May 30 A U.S. judge has ruled a payday lending
operation affiliated with a Native American tribe is liable for
engaging in deceptive practices and violating federal law by
failing to disclose loan terms, a victory for the Federal Trade
U.S. District Judge Gloria Navarro in Las Vegas ruled on
Wednesday no jury could find that loan documents at issue in the
case against Kansas-based AMG Services Inc were not likely to
She also granted the FTC a summary judgment against the
other defendants in the case, including Scott Tucker, a race car
driver the agency contends controls AMG and other online payday
lenders the FTC says are related to the company.
In a 2012 lawsuit, the FTC accused the defendants of
deceptive practices, including failing to disclose the true
costs of loans to borrowers and falsely threatening consumers
with arrest or prosecutions if they failed to pay.
It was one of two lawsuits brought by the FTC against a
payday lender that claimed an affiliation with Native American
tribes exempted them from state laws because of their sovereign
Payday lenders provide short-term loans, generally $500 or
less, tied to borrowers' paychecks. The loans carry high charges
ranging from $10 to $30 for every $100 borrowed, according to
the Consumer Financial Protection Bureau.
Critics say they take advantage of low-income borrowers by
charging high fees, while lenders argue they provide a valuable
service by providing short-term loans between pay periods.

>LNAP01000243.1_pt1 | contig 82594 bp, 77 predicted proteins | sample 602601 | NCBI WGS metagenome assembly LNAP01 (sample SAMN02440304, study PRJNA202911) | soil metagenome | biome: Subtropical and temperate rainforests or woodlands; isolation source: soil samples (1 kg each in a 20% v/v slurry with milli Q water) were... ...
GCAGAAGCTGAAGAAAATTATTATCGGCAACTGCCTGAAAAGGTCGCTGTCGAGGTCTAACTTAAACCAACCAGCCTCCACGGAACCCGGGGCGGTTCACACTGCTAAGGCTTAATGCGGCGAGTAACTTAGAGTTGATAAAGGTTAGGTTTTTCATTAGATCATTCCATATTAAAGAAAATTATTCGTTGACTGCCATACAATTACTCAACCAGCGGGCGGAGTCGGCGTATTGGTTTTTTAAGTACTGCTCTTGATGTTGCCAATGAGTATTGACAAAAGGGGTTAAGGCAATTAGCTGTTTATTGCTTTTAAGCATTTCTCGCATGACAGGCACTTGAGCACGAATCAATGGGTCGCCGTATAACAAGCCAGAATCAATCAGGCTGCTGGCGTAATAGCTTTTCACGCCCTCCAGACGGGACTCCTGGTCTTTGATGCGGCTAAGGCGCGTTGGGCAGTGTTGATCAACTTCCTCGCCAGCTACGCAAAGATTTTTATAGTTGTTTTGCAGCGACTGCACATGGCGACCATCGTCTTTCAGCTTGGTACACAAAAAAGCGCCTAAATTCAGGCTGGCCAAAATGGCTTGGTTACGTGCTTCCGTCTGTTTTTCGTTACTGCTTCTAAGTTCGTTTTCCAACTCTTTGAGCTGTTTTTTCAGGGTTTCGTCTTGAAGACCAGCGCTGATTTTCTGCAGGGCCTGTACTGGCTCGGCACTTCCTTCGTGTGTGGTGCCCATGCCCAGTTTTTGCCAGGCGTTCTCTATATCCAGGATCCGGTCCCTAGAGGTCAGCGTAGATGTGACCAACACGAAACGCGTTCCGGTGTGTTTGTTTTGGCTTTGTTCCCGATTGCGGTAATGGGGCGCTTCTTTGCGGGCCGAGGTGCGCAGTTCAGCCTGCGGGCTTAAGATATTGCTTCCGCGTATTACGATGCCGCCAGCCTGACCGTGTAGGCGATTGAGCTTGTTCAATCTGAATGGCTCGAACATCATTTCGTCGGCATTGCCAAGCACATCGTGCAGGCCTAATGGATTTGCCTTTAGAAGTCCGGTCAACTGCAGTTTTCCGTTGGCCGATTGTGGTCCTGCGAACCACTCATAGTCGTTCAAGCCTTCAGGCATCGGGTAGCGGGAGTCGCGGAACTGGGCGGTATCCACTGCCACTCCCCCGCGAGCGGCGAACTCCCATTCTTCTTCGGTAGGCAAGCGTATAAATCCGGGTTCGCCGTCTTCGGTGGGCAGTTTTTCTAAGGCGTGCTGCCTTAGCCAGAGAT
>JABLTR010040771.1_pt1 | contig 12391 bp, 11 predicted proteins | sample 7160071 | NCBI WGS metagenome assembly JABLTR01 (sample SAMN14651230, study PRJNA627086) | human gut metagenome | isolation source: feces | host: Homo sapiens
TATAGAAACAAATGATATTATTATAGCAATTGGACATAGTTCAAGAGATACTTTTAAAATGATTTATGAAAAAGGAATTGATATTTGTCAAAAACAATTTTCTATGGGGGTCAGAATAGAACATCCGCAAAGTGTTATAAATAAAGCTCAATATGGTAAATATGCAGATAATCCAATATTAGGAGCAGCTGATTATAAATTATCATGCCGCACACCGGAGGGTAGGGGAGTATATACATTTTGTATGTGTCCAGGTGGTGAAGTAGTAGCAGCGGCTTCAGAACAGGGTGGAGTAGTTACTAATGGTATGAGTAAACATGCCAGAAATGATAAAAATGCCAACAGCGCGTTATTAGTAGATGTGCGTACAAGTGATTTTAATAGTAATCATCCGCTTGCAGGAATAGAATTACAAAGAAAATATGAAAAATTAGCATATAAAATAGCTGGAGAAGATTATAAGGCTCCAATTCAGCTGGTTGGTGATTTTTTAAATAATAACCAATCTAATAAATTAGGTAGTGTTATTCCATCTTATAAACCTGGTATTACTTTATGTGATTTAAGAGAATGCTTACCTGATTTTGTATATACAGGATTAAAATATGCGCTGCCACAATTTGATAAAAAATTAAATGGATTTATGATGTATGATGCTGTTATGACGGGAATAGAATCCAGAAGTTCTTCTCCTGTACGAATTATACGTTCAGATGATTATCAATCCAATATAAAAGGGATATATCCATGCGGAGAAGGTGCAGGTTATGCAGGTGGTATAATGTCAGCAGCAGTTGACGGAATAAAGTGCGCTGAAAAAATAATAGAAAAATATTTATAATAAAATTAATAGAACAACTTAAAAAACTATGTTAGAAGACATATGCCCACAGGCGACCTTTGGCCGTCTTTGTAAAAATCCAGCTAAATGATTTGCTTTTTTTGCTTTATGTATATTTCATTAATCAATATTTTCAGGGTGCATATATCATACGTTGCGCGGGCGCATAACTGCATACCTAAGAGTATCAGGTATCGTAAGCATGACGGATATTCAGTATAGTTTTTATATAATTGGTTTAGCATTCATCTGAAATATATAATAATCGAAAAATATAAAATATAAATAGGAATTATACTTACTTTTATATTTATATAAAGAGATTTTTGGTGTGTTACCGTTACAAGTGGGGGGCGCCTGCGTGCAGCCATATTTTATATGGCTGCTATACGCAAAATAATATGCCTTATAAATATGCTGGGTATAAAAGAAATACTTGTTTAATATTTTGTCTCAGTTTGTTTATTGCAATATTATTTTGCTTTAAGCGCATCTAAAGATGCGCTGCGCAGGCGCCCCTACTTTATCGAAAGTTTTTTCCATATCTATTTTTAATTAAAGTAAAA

Referring to a loan note disclosure document used in the
payday loans under scrutiny in the case, Navarro said "no
reasonable factfinder could conclude that the document was not
likely to mislead consumers."
U.S. Magistrate Judge Cam Ferenbach previously had
recommended Navarro rule for the FTC.
A spokeswoman for the FTC had no immediate comment. Lawyers
for AMG and Tucker did not immediately respond to requests for
The ruling came less than a month after Reuters reported
AMG, which is chartered under the laws of the Miami Tribe of
Oklahoma, had received a grand jury subpoena as part of a
criminal investigation by the office of Manhattan U.S. Attorney
The criminal probe as well as the FTC's case against AMG
come amid increased scrutiny of online payday lenders by
authorities including the FTC, Justice Department and the CFPB.
According to the FTC, more than $40 million that AMG and
related companies collected from borrowers was transferred by
Tucker and his now-deceased brother to racing team Level 5
Motorsports for sponsorship fees.
The defendants have denied wrongdoing. In 2013, AMG, Tucker
and most of the other defendants reached a partial settlement,
though other claims moved forward.
In March, Navarro held that the defendants were not immune
from the FTC's enforcement powers despite their affiliations
with Native American tribes.
The case is Federal Trade Commission v. AMG Services Inc, et
al, U.S. District Court, District of Nevada, No. 12-00536.
(Reporting by Nate Raymond in New York; Editing by Noeleen
Walder and Paul Simao)